In August a study was published out of Virginia Commonwealth University that might have some interesting implications for fishermen.
The study took a look at whether largies would turn up their noses (snouts? cavernous mouths?) at channel cats vs. other potential prey items. I would’ve voted “heck yes” to that question as I assume would most of you. But this being science, all things have to be studied.
Anyhow, here’s what the study author found:
- We presented bass with channel catfish and two alternatives, bluegill and goldfish, and compared order of ingestion, ingestion time, percent of successful strikes, and time spent chasing each prey species. We also presented the three species in a jar study that standardized position in the water column as well as in a net-pen study.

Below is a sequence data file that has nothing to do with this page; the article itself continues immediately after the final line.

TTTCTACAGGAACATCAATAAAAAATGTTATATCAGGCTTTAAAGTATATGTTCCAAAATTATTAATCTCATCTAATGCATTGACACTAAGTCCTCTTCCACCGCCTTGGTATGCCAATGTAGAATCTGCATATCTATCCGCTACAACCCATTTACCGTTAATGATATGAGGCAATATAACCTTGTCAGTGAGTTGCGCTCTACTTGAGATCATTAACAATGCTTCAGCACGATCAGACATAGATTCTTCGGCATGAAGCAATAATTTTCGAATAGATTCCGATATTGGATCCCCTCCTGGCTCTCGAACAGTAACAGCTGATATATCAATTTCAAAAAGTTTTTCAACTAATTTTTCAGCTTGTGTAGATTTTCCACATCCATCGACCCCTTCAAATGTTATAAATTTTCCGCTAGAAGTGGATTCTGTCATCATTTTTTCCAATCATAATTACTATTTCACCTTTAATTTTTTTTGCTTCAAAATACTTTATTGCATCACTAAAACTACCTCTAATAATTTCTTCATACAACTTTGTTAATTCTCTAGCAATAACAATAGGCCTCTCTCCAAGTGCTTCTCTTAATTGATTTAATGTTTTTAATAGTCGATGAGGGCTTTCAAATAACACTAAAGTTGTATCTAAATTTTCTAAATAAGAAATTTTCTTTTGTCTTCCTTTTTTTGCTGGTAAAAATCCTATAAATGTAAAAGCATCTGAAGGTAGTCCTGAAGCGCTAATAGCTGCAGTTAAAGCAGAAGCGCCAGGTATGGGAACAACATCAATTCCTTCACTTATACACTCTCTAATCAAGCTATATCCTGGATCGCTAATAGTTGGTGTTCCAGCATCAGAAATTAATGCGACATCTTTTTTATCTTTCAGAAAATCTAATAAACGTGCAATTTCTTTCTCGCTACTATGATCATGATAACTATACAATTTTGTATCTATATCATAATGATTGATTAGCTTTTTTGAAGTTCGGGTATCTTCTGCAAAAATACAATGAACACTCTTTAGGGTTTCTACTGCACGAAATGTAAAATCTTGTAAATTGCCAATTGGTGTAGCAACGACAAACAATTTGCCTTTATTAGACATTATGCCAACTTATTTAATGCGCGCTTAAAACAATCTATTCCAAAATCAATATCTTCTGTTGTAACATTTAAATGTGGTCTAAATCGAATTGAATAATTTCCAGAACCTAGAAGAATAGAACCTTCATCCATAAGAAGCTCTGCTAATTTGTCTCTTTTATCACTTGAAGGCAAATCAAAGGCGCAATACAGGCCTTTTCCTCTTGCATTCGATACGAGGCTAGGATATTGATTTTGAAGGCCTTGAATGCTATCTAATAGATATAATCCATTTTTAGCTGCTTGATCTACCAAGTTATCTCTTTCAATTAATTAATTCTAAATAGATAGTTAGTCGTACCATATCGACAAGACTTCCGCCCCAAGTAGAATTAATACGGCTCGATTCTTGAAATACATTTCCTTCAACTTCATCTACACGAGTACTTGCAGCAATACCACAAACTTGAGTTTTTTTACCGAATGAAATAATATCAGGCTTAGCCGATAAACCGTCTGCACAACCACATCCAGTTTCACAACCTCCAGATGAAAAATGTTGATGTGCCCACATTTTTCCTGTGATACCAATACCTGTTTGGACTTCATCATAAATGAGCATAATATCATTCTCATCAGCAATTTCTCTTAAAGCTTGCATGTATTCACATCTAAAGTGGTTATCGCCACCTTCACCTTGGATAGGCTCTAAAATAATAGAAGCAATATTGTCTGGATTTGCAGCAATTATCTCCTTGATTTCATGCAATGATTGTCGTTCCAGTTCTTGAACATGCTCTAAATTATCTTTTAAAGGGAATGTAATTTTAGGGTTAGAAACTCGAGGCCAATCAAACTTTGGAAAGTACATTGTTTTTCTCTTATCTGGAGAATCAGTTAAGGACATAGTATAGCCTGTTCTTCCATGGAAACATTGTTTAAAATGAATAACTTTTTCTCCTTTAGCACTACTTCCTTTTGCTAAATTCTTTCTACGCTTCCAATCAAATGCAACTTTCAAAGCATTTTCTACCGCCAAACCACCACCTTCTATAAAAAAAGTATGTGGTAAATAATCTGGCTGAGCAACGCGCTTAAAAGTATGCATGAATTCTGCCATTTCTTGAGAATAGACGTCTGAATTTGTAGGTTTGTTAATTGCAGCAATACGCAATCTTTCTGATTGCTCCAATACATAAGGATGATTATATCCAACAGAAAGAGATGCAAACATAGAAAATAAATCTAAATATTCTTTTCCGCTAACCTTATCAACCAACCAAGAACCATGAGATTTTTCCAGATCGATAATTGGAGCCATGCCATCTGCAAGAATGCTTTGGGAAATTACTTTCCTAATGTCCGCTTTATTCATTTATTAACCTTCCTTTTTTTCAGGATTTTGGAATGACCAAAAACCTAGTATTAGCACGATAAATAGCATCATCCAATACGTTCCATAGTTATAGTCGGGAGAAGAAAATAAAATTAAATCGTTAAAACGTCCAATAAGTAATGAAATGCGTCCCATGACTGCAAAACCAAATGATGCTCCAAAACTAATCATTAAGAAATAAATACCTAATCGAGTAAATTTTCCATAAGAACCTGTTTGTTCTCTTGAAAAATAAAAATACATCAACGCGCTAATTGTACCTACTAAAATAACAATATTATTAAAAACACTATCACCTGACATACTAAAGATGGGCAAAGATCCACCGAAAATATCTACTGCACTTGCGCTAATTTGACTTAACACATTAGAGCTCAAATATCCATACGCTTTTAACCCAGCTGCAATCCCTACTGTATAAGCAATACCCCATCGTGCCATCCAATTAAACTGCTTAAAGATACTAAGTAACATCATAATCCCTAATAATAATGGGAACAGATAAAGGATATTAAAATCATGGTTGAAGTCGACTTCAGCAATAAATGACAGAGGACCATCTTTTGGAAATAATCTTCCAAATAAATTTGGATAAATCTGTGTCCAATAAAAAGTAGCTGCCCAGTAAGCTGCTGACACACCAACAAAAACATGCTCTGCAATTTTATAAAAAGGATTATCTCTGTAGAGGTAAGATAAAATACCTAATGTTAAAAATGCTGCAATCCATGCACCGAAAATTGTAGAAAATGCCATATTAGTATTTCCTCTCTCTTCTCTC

- The order of ingestion was suggestive of a preference for goldfish, then bluegill and finally channel catfish. Handling time was greater for channel catfish, less for bluegill, and the least for goldfish.
- Fewer catfish were eaten when other prey were available. Bass appear to avoid channel catfish if alternative prey is available.
So we knew the channel cat thing, but how about that goldfish part? Maybe the goldfish were taken just because they were like sheep for wolves â€“ easy pickin’s? Maybe largemouths have an inexplicable fondness for gold, like smallies do for chartreuse?
Wish there was more detail, but the study won’t be shown in full online until 2015, for some reason.
Whatever. I’m going to have a goldfish-color bait on the boat anyway: